This course covers advanced topics in abstract measure theory and Lebesgue integration. Topics covered include: measurable sets and functions, measure spaces, Lebesgue integral, monotone convergence theorem, Fatou’s lemma, Lebesgue dominated convergence theorem, Vitali’s theorem, decomposition of measures, Caratheordory and Hahn extension theorem,  spaces, Riesz representation theorem, and product measures.

Pre-requisite: MAT 408 and MAT 801
MAT 804: Functional Analysis II [3 Credit(s)]

This course covers major theorems in Functional Analysis that have applications in Harmonic and Fourier, Ordinary and Partial Differential Equations. Topics covered include: linear spaces, semi-norms, norm, locally convex spaces, linear functional, Hahn-Banach theorem, factor spaces, product spaces conjugate spaces,  linear operators, and adjoints.

Pre-requisite: MAT 803
MAT 806: Ordinary Differential Equations II [3 Credit(s)]

This course presents the student with advanced techniques for analysing the behaviour of solutions of ordinary differential equations. Topics include linear systems with isolated singularities, linearisation of systems of differential equations,  asymptotic behaviour of non-linear systems: stability, perturbation of systems having a periodic solution, perturbation theory of two-dimensional real autonomous systems.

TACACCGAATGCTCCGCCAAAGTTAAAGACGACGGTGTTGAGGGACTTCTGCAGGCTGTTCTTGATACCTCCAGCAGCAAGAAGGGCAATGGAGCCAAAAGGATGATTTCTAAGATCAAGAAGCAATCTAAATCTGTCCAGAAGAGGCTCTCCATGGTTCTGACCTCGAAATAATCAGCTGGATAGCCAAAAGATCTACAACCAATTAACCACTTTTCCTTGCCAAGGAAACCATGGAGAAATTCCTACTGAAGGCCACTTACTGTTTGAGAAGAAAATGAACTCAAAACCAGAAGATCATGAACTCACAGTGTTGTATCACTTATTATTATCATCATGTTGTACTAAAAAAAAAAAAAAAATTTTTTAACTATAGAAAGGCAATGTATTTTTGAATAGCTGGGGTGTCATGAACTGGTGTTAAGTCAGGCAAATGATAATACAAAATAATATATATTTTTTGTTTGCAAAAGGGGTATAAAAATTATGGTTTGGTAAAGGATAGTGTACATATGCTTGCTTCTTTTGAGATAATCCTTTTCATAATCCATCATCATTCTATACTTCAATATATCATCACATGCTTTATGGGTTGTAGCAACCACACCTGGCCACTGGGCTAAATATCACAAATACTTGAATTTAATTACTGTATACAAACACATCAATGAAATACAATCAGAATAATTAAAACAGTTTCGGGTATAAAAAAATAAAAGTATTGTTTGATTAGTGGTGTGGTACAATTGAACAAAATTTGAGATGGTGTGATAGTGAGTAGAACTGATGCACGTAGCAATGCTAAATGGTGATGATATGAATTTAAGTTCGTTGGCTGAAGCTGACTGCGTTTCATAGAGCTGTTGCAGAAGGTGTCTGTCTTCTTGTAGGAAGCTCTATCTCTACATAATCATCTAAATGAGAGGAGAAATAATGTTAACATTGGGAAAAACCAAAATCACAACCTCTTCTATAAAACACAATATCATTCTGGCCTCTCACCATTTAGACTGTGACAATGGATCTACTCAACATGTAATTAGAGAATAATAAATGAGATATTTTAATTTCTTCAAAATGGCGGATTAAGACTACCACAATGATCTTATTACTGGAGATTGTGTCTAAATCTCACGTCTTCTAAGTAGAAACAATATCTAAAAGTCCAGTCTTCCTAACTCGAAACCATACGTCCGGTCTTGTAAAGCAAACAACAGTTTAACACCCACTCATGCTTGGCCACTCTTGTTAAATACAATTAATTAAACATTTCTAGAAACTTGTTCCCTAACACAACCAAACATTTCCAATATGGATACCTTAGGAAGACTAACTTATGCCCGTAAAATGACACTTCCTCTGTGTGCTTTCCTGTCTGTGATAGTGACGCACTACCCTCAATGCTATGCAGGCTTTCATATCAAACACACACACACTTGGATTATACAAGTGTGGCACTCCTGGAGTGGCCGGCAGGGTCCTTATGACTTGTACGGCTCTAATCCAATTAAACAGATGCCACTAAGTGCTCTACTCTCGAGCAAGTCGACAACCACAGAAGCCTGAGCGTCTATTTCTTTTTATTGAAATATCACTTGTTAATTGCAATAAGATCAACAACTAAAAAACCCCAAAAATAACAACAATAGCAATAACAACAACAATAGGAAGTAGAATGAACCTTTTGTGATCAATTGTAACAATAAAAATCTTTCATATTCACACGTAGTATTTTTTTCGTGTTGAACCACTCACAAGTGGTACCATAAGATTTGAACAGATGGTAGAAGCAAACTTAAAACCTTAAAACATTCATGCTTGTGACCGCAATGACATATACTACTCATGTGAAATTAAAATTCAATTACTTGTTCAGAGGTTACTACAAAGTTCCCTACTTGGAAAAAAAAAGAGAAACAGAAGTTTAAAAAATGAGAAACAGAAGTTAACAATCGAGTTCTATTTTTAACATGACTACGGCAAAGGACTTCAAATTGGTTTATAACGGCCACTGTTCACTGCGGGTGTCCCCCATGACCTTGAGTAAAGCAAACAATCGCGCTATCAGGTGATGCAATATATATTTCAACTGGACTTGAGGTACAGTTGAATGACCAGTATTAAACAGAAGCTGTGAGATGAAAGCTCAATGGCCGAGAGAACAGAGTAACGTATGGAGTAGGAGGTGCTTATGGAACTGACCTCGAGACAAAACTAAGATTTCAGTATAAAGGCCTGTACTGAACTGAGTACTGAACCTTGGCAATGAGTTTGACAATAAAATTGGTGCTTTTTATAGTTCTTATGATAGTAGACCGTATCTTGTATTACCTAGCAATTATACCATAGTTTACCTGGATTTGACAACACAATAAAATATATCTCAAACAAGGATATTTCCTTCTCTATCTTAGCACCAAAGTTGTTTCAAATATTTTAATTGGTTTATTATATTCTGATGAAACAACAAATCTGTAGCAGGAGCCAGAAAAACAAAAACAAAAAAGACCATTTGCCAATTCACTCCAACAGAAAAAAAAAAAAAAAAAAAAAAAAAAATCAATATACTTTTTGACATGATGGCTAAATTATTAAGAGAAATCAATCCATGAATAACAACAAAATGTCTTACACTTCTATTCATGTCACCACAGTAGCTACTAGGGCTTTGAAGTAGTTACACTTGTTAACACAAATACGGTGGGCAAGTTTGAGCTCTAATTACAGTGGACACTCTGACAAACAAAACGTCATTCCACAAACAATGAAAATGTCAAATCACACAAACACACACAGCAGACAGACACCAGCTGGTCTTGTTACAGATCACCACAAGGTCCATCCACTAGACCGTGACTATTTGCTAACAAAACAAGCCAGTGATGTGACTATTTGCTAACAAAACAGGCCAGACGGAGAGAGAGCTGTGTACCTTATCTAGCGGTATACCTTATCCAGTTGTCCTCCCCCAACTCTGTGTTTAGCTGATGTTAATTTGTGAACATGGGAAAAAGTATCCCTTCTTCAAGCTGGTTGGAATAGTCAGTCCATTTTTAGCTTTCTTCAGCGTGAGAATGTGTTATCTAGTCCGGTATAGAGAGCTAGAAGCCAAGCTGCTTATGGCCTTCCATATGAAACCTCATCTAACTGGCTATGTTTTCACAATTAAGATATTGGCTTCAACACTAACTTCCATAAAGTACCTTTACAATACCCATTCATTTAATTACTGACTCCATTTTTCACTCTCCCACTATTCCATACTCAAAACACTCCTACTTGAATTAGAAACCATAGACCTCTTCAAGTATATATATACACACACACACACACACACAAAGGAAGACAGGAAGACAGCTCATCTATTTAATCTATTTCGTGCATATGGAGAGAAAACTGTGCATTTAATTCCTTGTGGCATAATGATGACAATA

Pre-requisite: MAT 805
MAT 808: Boundary Condition Functions [3 Credit(s)]

This course introduces students to the construction of Green’s functions for boundary value problems. Topics include boundary condition functions for self-adjoint and non-self-adjoint boundary value problems, construction of Green’s functions in terms of boundary condition functions, aymptotic behaviour of boundary condition functions and Green’s functions, and  singular self-adjoint boundary value problem.

Pre-requisite: MAT 405 and MAT 406
MAT 810: Complex Analysis [3 Credit(s)]

This course provides advanced topics in complex analysis  such as conformal mappings, and physical applications of conformal mapping.  Further topics include analytic continuation and Riemann surfaces, Rouches’s theorem and principle of the argument, mapping properties of analytic functions, inverse function theory, maximum modulus theory,  infinite products and gamma function, Sterling’s formula and Bessel’s functions, homotopy and homology theory, and analytic properties of holomorphic functions. 

Pre-requisite: MAT 404
MAT 812: Image Processing [3 Credit(s)]

This course introduces the basic theories and methodologies of digital image processing. The topics include manipulating images in MATLAB/OCTAVE, images as Arrays of Numbers, digital image, compression the singular value decomposion, the image de-blurring problem:  a mathematical model of the blurring process. Further topics include de-blurring using a general linear model, obtaining the point spread function (PSF). De-bluring images using TSVD method,  total variation method, and the Tikhonov regularization method, general image reconstruction as an inverse problem. 

Pre-requisite: MAT 815